Winter driving in the northern climes can be challenging to say the least. I live on the coast in Maine and a difference of a few miles can make a lot of difference in the types of precipitation and driving conditions encountered.At my last place of employment it was nothing for it to be snowing hard and three miles down the road it would be mixed precipitation or all rain. as long as I stayed near the coast it wouldn’t be bad driving at all but as I would head away from the coast it would be all snow again. Keep in mind this was all within the space of 17 miles so you never knew what you were going to encounter.
A few years ago there was another storm that dumped 6 inches of snow on the center of town that’s right on the coast. I live 6 miles inland and we got maybe an inch of snow. The point is you never know in the winter what you are going to encounter for weather and a few easy precaution will make your trip easier and safer for all involved.
Winter Vehicle Maintenance and Trip Preparation
- Follow a maintenance schedule for your vehicle and do necessary repairs in a timely fashion, we all know people who ignore the check engine light until their vehicle stops running completely. Check your oil, coolant, brake fluid and power steering fluid levels based on the schedule you set up for your vehicle. These items should be checked year round. Replace your windshield wipers should be replaced in the fall of the year.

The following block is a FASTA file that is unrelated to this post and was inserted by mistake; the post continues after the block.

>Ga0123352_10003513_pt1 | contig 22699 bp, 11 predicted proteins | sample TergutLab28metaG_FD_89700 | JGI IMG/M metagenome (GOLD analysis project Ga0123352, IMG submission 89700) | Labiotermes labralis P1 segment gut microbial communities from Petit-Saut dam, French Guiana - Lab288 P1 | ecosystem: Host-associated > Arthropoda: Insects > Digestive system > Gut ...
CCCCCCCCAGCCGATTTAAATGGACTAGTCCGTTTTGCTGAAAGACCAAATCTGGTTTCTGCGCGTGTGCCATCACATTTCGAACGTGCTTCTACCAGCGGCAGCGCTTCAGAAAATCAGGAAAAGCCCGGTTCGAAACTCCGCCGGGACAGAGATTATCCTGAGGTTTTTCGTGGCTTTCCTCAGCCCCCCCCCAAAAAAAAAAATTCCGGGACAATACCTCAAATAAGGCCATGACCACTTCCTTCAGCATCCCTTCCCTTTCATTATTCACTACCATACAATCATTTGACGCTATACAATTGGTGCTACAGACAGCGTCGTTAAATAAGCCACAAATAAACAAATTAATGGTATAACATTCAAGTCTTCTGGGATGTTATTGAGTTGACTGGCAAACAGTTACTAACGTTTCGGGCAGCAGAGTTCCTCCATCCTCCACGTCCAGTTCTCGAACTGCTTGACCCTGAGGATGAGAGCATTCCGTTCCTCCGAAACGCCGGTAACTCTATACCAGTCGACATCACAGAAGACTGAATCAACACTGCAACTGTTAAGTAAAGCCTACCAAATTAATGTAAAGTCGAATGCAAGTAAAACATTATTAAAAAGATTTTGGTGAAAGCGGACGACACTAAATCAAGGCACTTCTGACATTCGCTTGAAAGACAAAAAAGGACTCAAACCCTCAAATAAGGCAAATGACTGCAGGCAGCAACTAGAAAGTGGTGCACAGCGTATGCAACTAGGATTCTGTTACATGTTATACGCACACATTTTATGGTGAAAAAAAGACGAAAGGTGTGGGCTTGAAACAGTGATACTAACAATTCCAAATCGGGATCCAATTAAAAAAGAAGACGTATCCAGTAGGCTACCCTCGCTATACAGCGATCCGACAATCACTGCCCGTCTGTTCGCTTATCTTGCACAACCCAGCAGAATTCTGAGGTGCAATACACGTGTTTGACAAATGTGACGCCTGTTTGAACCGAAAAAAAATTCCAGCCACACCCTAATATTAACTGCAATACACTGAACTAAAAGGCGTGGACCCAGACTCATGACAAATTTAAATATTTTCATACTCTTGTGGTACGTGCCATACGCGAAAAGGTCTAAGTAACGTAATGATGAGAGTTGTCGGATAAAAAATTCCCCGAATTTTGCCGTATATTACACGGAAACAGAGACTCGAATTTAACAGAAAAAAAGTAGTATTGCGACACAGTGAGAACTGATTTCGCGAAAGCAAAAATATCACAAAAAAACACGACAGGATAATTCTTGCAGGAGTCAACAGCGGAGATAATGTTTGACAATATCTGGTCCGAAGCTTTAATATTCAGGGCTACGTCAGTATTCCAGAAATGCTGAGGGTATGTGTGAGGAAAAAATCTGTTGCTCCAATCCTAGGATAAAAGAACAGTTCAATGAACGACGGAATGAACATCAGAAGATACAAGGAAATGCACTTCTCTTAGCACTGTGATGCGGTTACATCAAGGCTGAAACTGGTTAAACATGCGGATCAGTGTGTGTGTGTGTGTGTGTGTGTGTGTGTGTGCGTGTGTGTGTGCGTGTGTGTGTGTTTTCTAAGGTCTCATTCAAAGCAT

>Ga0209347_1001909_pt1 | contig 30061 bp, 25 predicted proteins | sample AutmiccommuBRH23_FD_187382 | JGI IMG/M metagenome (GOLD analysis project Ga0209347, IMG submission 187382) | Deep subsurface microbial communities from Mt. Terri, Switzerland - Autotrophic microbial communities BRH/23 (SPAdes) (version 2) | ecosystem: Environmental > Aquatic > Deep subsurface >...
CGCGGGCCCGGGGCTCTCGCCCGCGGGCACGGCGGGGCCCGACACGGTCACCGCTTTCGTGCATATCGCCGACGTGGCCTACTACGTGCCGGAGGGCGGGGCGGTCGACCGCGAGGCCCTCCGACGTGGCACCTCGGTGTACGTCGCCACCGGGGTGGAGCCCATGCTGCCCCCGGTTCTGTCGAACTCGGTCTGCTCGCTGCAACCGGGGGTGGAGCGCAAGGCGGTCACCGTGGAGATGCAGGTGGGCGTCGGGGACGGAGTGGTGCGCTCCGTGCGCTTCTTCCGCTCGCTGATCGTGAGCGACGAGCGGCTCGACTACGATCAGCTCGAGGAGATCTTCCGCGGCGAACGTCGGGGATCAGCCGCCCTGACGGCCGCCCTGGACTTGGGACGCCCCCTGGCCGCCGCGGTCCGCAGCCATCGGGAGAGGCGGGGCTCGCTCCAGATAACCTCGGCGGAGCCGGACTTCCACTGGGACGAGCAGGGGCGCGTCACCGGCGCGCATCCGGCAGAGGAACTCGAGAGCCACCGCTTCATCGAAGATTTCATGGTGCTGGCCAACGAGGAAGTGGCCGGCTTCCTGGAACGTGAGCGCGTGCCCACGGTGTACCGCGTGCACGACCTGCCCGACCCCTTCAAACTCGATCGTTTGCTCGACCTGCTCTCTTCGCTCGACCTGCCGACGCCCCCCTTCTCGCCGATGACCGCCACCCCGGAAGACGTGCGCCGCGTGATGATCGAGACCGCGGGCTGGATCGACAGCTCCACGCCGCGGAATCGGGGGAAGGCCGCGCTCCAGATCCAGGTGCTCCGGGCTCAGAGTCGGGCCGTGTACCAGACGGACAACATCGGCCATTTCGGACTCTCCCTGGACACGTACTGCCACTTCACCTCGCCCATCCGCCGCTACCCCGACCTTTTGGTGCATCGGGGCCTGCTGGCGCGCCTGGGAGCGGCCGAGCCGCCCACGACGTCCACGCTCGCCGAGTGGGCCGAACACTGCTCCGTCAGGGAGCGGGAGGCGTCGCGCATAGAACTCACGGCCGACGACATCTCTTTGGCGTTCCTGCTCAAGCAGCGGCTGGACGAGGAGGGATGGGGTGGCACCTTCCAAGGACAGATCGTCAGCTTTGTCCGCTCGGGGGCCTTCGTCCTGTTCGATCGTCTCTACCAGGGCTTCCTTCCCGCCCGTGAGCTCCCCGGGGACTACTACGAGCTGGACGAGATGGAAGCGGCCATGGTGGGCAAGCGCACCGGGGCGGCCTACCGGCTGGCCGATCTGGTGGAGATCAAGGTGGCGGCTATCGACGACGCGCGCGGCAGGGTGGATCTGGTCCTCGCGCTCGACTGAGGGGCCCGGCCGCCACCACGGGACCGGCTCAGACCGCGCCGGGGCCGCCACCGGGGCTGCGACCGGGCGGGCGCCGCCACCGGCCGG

- Check your tires for wear and replace them as needed. Rotating your tires is a good idea as well as this ensures more even wear and will prolong the life of your tires. Periodically check your tire pressure as running your tires either under or over inflated will cause them to wear faster. If you use chains check them in the fall to make sure they are ready for use. If you use studded snow tires in the winter make sure you check local laws regarding the months of the year you can legally use them.
- I am also a firm believer in keeping your gas tank full. I try to never go below a half tank of fuel. Driving during a storm may require a route change due to an accident or a detour. If you have to evacuate because or a hurricane or other disaster gas stations may have no gas or be unable to pump gas due to a power outage. Being stranded with half a tank or better of fuel is better than being at a quarter of a tank or lower.
- Always check weather conditions along your route and at your destination. Remember it could be raining where you are but they’re getting a foot of snow at your destination. Between cell phones, internet access and news there is no reason to be surprised by weather or road conditions on your trip.
- Cell phones are a great tool for staying on top of conditions during your trip providing the battery is charged. I always take a car charger with me and have recently added an emergency batter charger as well in case the car battery dies.
- Pack a winter vehicle emergency kit and check it periodically to make sure the contents are up to date. Vehicle kits will be the subject of Mondays post and will include a checklist of items I have found helpful over the years.
Remember with proper planning and forethought you can travel safely through a wide variety of weather conditions.